I have fond memories of Governor Richard “Dick” Lamm.
He was a Democrat three term governor from 1975-1987. He passed away in July at the age of 85. A large memorial service was held to honor his memory at the Wings Over The Rockies Museum Aug. 31. In attendance were hundreds of friends, VIPs, incumbent and retired United States senators, and a host of current and past elected officials.
It was my pleasure to meet the governor in his first term as I was mayor of Craig and the local newspaper publisher. He was greatly concerned about the impact of the coal plants and came to Craig often to offer his assistance on growth and development. He, and his department of local affairs, awarded the Moffat County School system $1 million dollars to build a new school. We were grateful and I endorsed him for re-election to his second term of serving our state as governor. His opponent Ted Strickland came out against rodeo animal cruelty that didn’t play well in ranching country.
The coal industry blossomed, and Craig boomed with new jobs and many graduating seniors finding good jobs at the new coal plants.
I was disappointed when the governor opposed the winter Olympics in 1976 where Lamm felt it was too expensive and destructive to Colorado’s environment to host the games. It was my opinion, living in distant N.W. Colorado, only 42 miles from Ski Town USA Steamboat Springs, where some alpine events were scheduled, would bring vast improvements to our highways and antiquated telecommunication networks.
Because of our ongoing friendship he appointed me to a six-year term as a trustee at The University of Northern Colorado in
Greeley in 1978. I served my six-year term, sitting on the board with Gail Schoetler who would in time become Colorado Lt. Governor and one of the speakers at this memorial tribune service.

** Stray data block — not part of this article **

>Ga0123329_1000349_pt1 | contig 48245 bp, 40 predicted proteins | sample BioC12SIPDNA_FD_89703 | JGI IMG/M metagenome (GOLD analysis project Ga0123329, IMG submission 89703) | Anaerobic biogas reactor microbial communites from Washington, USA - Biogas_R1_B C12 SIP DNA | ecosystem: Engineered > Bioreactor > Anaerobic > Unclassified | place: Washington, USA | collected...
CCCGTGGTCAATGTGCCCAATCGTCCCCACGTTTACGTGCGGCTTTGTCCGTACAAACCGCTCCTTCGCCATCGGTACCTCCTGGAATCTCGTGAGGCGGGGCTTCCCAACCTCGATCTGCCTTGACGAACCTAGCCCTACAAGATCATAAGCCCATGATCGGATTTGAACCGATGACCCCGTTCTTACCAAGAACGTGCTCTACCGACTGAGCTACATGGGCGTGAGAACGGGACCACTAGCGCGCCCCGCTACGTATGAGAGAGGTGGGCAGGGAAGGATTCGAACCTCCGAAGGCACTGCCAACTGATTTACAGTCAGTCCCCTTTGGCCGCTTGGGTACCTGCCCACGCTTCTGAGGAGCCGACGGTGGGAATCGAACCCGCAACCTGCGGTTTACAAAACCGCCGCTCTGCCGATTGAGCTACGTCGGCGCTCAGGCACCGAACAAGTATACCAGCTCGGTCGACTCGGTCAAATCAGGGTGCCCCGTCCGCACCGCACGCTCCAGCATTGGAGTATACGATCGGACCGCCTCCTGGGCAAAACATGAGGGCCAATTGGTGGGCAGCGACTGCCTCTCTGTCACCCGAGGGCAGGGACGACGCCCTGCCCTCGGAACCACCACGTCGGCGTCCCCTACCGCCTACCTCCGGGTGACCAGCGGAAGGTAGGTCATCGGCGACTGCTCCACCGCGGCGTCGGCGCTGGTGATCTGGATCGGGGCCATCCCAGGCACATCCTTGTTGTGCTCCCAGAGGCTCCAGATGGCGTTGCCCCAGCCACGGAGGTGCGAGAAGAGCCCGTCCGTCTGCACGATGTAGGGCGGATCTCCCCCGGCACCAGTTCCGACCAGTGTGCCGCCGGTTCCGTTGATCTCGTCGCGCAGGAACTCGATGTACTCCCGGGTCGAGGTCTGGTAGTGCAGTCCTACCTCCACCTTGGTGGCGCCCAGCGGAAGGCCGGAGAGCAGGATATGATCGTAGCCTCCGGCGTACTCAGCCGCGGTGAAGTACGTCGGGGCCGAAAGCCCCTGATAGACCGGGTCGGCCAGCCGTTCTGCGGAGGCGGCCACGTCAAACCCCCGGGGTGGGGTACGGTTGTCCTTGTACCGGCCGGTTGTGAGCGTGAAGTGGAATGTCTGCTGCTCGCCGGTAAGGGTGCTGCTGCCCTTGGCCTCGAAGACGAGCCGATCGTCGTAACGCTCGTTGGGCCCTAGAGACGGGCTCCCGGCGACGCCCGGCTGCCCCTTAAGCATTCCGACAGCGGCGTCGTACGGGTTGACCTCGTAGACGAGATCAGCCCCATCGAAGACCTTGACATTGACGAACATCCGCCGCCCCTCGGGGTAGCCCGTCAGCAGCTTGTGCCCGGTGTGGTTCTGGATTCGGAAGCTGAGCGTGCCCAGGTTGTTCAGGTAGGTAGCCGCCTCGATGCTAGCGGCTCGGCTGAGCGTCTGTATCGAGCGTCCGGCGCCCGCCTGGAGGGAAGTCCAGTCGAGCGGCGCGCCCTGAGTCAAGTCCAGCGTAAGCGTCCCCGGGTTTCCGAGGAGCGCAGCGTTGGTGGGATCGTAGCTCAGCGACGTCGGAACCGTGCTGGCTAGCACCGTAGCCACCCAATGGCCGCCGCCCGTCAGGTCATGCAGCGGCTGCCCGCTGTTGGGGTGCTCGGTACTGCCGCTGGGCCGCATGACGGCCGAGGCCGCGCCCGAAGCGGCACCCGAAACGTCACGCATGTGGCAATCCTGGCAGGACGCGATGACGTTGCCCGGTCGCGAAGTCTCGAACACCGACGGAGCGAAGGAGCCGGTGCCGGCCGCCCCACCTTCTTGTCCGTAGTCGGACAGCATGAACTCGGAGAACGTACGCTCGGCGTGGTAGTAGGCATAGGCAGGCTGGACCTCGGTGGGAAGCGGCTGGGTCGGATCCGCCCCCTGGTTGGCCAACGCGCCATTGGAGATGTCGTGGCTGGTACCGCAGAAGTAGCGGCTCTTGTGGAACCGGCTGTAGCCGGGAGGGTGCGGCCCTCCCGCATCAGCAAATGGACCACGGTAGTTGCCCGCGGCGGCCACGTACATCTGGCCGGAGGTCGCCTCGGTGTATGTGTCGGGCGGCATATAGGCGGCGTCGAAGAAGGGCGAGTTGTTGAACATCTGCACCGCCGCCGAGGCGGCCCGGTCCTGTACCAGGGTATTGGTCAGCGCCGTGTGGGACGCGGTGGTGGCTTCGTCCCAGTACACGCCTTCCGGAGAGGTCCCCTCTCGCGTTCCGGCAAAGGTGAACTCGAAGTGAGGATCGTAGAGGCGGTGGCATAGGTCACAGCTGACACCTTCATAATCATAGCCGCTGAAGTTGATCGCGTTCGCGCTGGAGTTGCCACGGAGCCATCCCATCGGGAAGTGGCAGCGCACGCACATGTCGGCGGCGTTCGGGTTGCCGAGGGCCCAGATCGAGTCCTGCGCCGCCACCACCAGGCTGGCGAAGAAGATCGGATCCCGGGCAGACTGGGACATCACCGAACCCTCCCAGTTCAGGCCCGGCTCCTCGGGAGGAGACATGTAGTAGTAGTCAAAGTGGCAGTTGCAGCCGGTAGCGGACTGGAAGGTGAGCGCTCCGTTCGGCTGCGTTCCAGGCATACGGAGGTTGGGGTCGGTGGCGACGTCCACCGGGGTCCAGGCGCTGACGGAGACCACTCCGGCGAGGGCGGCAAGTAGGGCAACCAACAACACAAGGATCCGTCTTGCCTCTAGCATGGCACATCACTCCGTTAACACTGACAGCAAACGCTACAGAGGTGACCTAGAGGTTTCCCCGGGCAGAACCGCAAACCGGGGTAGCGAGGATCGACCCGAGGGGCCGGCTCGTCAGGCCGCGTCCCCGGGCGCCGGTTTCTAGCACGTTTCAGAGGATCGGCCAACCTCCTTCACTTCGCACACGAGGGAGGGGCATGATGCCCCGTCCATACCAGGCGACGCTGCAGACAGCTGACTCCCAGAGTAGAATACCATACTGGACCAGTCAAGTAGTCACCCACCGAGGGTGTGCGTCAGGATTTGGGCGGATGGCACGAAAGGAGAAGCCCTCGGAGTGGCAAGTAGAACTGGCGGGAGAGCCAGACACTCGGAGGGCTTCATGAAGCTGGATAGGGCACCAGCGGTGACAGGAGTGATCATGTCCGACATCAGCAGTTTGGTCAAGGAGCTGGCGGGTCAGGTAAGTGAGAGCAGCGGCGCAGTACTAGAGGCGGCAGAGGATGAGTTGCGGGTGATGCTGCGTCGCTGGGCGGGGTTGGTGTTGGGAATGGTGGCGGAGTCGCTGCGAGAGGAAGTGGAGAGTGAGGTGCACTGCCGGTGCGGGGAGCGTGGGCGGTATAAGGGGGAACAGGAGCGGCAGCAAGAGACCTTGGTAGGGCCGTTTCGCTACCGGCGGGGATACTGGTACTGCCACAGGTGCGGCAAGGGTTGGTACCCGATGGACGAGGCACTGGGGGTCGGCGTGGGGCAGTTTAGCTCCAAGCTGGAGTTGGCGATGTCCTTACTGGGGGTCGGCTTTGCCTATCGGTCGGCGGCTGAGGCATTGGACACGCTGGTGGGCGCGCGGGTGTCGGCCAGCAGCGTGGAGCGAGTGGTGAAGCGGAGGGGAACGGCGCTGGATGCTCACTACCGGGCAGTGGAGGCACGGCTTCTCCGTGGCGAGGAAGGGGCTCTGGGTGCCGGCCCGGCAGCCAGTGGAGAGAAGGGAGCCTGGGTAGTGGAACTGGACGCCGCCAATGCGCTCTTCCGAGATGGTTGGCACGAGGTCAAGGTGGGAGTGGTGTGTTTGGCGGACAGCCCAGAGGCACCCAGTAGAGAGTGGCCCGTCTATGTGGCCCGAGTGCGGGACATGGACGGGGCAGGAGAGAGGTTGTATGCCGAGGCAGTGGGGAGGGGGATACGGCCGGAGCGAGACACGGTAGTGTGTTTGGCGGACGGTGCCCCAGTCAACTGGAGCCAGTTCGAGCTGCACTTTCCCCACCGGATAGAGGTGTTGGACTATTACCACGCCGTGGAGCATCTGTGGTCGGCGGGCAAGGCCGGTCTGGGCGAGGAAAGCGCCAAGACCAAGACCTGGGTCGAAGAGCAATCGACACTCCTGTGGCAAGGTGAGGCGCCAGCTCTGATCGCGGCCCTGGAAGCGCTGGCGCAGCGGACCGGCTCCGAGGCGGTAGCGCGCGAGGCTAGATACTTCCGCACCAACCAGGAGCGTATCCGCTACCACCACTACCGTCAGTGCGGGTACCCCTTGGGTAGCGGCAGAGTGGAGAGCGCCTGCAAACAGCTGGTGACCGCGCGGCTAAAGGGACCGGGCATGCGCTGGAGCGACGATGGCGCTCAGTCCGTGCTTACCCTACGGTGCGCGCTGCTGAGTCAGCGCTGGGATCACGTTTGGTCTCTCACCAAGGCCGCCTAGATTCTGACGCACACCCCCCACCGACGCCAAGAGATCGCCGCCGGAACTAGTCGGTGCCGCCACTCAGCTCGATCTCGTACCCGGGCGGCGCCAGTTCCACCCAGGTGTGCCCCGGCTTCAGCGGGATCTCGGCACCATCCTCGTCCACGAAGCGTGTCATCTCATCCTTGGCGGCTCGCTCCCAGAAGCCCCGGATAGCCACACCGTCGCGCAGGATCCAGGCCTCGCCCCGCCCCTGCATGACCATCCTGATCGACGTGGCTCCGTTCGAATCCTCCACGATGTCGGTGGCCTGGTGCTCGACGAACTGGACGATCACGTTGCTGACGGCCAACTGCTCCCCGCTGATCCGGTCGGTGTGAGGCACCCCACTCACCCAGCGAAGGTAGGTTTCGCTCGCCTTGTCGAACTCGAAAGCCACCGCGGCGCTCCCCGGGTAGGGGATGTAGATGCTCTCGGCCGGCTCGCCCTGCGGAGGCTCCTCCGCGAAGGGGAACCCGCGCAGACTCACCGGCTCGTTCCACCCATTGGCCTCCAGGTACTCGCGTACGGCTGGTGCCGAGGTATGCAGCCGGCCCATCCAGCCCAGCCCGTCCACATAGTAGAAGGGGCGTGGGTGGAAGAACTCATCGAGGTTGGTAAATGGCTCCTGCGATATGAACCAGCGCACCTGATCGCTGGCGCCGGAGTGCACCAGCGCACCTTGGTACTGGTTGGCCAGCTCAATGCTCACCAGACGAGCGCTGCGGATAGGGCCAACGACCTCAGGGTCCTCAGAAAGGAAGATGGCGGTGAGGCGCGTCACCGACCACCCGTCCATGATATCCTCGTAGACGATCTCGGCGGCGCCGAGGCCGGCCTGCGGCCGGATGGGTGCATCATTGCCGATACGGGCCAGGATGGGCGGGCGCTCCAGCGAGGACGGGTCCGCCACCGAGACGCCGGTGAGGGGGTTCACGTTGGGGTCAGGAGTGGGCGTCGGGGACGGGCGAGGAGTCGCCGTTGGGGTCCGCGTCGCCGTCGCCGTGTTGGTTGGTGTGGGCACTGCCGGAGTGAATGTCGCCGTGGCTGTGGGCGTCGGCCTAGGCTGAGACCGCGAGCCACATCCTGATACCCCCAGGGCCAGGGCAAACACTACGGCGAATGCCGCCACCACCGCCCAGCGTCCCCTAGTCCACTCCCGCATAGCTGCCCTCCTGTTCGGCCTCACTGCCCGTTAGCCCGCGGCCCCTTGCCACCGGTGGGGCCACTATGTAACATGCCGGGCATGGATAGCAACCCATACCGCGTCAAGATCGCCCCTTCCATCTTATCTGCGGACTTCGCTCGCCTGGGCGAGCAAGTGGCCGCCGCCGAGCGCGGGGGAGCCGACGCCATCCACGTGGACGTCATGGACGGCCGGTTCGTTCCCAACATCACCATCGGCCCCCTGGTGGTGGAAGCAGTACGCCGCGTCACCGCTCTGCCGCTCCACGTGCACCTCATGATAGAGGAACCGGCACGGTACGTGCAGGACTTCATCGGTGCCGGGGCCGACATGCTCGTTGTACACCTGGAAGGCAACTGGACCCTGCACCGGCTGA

Lamms’ last four years found the governor becoming somewhat bored with the job. He would check on state agency employees on Friday afternoons to see if they were still working and the offices open.
He invited me to ride with him to the Colorado Cattlemen’s Convention during his waning years and we had a good talk down memory lane about the coal plants in N.W. Colorado. He was the featured speaker and after his speech we were invited to a reception.
He grabbed my arm and said, “We have to go, I’m due back in Denver later today.” We scuttled the reception and headed back to Denver in the state vehicle driven by a patrol officer. He fell asleep on the way to Denver and his desire to return home so fast was to jog on schedule. He was really weary of the demands upon him as a public servant.
After leaving office he was somewhat bitter that he had missed being in business during some very strong boom years while he was running the state on a $75,00 salary. He would confide in me that he didn’t have much to show for his years of service as governor. He then commenced his successful new career as a professor at DU.
My last meeting with Dick and Dottie was at the Denver Public Library with a book ceremony. I sat on the front row and took some photos of him and his wife of 58 years. He was in good company with famed Colorado historian author Tom Noel.
Tributes were paid to Lamm by Gov. Polis, former Mayor Wellington Webb, Gail Schoetler, Vicki Cowart, two of his students at DU, Uriel Barrurn and Allie Moore, one of his best friends, author Bruce Ducker, his loving daughter Heather Lamm, and his wife Dottie who bravely, and lovingly, told of how she first met Richard Lamm. He was uninvited, but attended a party hosted by her airline stewardess friends. He called her up a week later and wanted a date, she put him off, but he called again a week later, and she accepted, “Why not,” she explained. She liked his punctuality calling the same day, at the same time. The marriage lasted for 58 years along with so many exciting and successful campaigns. The couple had two children, Jeff and Heather.
Gov. Lamm gained national attention for his “Duty to Die” message to seniors stating that the elderly shouldn’t cost taxpayers so much money in old age medical care and treatment.
The last song of the day by the Five Point Ambassadors was “Rocky Mountain High,” and the screen slide show displayed Gov. Lamm on one of his many beloved Colorado mountains.
I think his great asset was that he deeply cared about Colorado and its citizens. He served when Republicans and Democrats could work together and still be friends. Colorado was the beneficiary.
All honor to his name and family.